The paid sick leave and expanded family and medical leave provisions of the FFCRA apply to certain public employers and private employers with fewer than 500 employees.
Small businesses with fewer than 50 employees may be exempt from the requirement to provide paid leave due to school closings or childcare unavailability if the leave requirements would jeopardize the viability of the business.
Note: These programs are in effect through December 31, 2020 unless extended through additional legislation.
Coronavirus Aid, Relief, and Economic Security Act (CARES)
Millions of people have lost their jobs as a result of COVID-19. The Coronavirus Aid, Relief, and Economic Security Act (CARES Act) is a massive bill that addresses many topics (including employment, health care, business, and education). Here we focus on how the CARES Act expands the duration, benefits, and eligibility of unemployment insurance.
The CARES Act:
- Extends the number of weeks a person can be on unemployment by an additional 13 weeks. For example, if your state provides 26 weeks of unemployment benefits, the CARES Act extends that benefit for an additional 13 weeks, for a total of 39 weeks. The purpose is to provide extended benefits to workers who have already exhausted their unemployment benefits during periods of high unemployment. (Note: Some states have chosen to add an additional 7 weeks of extended benefits during periods of high unemployment; in these states, qualified people may receive up to 20 additional weeks of unemployment coverage.) Note: This benefit ends on Dec. 31, 2020 unless extended through additional legislation.
- The temporary $600 per week in unemployment insurance that was added to the state benefit amount has expired. Forty-five states have been approved to receive federal funding in a new program called the "Lost Wages Assistance Program". Eligible workers in those states will temporarily receive $300 in addition to their current unemployment benefits.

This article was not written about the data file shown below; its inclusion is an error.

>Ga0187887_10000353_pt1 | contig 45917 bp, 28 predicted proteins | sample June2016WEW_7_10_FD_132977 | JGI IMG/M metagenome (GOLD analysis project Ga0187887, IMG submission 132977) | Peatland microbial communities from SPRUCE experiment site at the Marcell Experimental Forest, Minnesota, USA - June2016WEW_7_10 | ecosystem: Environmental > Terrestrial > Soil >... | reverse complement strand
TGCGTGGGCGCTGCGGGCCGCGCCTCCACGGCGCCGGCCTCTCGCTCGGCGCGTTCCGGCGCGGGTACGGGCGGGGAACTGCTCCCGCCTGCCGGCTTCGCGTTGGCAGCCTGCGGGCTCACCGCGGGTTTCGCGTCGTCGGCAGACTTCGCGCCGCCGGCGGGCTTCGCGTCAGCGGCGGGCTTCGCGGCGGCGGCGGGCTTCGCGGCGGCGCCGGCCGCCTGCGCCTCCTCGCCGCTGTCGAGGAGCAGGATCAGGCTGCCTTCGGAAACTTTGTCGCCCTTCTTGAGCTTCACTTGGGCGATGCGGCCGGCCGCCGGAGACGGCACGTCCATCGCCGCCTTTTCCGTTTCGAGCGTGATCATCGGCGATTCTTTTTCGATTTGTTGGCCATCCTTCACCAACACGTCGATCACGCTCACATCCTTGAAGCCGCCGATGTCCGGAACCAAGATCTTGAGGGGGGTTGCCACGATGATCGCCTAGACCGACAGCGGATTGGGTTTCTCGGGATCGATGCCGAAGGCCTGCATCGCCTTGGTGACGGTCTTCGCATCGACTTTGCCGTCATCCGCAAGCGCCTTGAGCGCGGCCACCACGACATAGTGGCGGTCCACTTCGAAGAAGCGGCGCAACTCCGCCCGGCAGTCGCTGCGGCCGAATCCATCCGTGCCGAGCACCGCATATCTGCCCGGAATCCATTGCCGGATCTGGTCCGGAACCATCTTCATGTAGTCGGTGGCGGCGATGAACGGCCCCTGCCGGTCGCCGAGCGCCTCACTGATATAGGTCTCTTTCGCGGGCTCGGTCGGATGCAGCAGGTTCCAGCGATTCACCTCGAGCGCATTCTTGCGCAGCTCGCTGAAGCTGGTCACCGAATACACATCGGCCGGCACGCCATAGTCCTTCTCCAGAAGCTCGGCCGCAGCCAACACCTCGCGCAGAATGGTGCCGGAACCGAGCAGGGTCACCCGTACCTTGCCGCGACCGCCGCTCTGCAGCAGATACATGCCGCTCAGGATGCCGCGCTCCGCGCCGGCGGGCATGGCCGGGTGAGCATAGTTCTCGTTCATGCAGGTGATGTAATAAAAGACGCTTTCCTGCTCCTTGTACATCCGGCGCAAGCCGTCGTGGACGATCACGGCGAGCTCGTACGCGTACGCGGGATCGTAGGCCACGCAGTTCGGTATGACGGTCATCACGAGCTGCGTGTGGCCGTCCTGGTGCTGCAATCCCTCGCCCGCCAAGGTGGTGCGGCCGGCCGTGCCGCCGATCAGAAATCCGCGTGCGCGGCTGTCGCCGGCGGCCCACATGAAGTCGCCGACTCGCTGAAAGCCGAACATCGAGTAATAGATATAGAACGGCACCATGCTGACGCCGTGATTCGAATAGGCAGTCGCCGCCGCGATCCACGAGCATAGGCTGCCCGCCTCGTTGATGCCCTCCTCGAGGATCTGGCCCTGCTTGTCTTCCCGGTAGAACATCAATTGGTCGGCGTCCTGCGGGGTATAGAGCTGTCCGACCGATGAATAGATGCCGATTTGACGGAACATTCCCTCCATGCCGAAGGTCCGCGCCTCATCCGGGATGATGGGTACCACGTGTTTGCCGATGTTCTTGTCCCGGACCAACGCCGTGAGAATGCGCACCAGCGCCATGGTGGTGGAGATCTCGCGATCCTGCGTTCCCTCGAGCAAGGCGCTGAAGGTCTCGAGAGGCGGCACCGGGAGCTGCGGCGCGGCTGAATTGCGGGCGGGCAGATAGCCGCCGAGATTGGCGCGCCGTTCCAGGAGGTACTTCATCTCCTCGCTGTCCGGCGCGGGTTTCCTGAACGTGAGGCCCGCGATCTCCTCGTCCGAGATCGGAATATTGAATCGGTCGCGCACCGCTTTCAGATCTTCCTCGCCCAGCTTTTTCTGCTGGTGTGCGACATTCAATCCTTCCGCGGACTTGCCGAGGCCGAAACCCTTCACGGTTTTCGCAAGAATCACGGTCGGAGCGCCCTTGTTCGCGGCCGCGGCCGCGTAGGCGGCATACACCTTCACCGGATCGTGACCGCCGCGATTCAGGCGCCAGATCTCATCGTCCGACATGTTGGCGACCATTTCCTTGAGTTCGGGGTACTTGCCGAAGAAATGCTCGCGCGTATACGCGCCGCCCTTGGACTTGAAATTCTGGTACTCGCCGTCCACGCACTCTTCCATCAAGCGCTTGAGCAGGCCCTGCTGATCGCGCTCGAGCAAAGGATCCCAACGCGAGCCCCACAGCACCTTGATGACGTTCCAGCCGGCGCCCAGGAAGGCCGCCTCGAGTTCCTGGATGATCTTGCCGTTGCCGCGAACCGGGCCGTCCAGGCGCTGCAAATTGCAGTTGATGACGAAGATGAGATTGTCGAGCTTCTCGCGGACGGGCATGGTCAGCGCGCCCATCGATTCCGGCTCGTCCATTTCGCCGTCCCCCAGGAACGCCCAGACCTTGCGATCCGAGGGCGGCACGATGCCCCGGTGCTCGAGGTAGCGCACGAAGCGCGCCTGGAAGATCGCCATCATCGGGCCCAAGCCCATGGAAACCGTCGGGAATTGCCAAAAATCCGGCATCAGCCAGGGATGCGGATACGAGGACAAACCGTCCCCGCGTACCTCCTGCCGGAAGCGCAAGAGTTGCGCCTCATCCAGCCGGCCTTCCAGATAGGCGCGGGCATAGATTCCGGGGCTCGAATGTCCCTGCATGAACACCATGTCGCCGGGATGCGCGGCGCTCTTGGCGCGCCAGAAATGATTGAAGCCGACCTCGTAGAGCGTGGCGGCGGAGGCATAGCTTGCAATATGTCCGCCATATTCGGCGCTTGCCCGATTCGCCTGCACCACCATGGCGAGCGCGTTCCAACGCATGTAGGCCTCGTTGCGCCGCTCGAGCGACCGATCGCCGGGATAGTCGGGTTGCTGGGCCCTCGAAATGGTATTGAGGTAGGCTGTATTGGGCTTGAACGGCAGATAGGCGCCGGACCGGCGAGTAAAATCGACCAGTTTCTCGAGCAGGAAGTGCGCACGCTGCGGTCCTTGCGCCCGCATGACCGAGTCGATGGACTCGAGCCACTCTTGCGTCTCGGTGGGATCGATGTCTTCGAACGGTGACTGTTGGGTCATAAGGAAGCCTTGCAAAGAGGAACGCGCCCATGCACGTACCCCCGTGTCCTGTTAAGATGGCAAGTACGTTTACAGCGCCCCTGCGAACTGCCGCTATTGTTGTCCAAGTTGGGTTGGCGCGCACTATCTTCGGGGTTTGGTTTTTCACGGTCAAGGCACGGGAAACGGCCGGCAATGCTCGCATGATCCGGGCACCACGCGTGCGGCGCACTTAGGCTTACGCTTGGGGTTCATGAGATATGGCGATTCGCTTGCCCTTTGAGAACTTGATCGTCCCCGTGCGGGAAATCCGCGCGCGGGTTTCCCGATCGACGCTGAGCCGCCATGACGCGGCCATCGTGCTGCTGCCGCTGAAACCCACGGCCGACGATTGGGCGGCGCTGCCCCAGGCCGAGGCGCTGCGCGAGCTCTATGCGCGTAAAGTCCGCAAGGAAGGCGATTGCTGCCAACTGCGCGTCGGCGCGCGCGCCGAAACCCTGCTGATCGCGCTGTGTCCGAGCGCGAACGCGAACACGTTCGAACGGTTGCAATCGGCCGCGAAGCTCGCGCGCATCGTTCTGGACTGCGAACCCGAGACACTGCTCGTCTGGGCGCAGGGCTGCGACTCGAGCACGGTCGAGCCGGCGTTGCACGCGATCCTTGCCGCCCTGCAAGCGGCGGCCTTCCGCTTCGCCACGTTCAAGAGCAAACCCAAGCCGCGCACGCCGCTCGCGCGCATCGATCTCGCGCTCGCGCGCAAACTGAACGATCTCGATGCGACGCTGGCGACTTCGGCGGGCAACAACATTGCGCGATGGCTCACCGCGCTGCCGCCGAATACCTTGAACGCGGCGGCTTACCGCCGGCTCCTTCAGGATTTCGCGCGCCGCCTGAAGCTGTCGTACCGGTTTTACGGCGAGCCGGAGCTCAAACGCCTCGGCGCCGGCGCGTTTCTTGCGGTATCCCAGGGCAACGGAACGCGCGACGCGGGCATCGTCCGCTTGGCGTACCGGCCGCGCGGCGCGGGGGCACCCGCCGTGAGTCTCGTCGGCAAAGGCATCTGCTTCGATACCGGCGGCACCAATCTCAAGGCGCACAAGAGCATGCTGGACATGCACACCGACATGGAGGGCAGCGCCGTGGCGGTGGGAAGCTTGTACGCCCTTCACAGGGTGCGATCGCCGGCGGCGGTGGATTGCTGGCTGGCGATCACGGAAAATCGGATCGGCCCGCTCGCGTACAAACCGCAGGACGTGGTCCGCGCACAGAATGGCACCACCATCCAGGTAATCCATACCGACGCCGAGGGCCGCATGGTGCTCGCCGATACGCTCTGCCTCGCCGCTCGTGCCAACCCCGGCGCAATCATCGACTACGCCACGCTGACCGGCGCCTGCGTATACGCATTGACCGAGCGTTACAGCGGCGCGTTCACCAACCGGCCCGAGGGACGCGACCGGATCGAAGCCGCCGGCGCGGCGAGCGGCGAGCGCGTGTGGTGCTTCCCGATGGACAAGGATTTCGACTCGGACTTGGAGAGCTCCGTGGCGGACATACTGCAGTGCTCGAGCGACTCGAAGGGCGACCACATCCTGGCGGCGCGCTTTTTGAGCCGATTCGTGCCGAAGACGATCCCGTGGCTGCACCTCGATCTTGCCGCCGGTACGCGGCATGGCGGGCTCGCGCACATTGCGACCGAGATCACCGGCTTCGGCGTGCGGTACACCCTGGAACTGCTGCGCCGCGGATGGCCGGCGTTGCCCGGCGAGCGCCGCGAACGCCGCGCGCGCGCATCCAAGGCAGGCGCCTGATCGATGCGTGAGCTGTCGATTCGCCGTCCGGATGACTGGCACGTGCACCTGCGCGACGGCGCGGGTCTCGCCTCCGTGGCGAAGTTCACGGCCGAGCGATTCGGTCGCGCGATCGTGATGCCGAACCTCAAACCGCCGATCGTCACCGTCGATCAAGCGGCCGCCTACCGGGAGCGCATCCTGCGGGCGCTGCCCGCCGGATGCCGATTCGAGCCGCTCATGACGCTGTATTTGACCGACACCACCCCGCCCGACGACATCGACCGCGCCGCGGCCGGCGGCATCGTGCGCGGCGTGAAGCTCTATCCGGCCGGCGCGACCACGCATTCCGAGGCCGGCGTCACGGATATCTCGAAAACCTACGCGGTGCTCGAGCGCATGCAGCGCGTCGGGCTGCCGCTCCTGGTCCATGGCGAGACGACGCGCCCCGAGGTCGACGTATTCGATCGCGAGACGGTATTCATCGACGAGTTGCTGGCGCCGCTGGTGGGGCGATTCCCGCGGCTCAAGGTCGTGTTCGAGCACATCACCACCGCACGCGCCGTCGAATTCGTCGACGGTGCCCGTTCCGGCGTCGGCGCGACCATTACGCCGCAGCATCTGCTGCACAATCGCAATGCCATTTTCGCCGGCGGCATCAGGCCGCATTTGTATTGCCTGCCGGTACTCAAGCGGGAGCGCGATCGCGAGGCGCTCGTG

- Waives any waiting period so people can apply and receive benefits as quickly as possible (Note: This waiver ends on Dec. 31, 2020 unless extended through additional legislation).
- Offers funding for states to provide short-time compensation for individuals who have not lost their jobs, but had their hours reduced. States must agree to participate in this program (Note: This program ends on Dec. 31, 2020 unless extended through new legislation).
- Expands unemployment eligibility to include self-employed, gig workers, independent contractors, and people who haven’t worked long enough to meet the usual benefit requirements under state or federal programs. These are categories not usually covered by unemployment benefits (Note: this is a new government benefit, and delays in implementation have been reported. Benefits will be retroactive to whenever your job situation changed).
The CARES Act also allows states considerable flexibility to expand their definition of ‘unemployed.’ States may, for example, choose to pay unemployment benefits for workers at businesses that are temporarily closed or to workers who are quarantined or temporarily stopped working due to exposure to COVID-19.
Find current guidelines for your state’s unemployment insurance program
How to apply for unemployment
To receive unemployment benefits, individuals should apply for unemployment in the state where they were working.
States are responsible for implementing the new unemployment duration (13 weeks). The 45 states approved for temporary funding will be responsible for providing the additional $300 in unemployment benefits. Please note that the checks may be sent separately. More information on filing for unemployment can be found on the Department of Labor’s website.